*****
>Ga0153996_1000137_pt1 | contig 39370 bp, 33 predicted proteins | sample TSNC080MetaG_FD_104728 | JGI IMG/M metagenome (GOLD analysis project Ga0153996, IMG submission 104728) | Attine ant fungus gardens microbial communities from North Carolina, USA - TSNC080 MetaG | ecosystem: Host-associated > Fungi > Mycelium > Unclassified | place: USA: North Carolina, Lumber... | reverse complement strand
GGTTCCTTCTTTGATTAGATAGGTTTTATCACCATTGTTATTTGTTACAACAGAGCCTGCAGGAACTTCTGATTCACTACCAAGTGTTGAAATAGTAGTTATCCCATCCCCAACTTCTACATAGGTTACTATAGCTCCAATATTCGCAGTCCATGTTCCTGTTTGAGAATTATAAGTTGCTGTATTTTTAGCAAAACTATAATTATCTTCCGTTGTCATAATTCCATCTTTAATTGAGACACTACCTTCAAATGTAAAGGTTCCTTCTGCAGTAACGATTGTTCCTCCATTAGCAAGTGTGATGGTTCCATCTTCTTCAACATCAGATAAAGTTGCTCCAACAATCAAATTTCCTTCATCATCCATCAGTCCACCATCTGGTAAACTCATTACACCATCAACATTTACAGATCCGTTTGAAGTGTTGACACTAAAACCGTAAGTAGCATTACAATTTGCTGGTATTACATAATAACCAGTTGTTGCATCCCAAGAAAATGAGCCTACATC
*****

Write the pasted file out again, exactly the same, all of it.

>Ga0153996_1000137_pt1 | contig 39370 bp, 33 predicted proteins | sample TSNC080MetaG_FD_104728 | JGI IMG/M metagenome (GOLD analysis project Ga0153996, IMG submission 104728) | Attine ant fungus gardens microbial communities from North Carolina, USA - TSNC080 MetaG | ecosystem: Host-associated > Fungi > Mycelium > Unclassified | place: USA: North Carolina, Lumber... | reverse complement strand
GGTTCCTTCTTTGATTAGATAGGTTTTATCACCATTGTTATTTGTTACAACAGAGCCTGCAGGAACTTCTGATTCACTACCAAGTGTTGAAATAGTAGTTATCCCATCCCCAACTTCTACATAGGTTACTATAGCTCCAATATTCGCAGTCCATGTTCCTGTTTGAGAATTATAAGTTGCTGTATTTTTAGCAAAACTATAATTATCTTCCGTTGTCATAATTCCATCTTTAATTGAGACACTACCTTCAAATGTAAAGGTTCCTTCTGCAGTAACGATTGTTCCTCCATTAGCAAGTGTGATGGTTCCATCTTCTTCAACATCAGATAAAGTTGCTCCAACAATCAAATTTCCTTCATCATCCATCAGTCCACCATCTGGTAAACTCATTACACCATCAACATTTACAGATCCGTTTGAAGTGTTGACACTAAAACCGTAAGTAGCATTACAATTTGCTGGTATTACATAATAACCAGTTGTTGCATCCCAAGAAAATGAGCCTACATC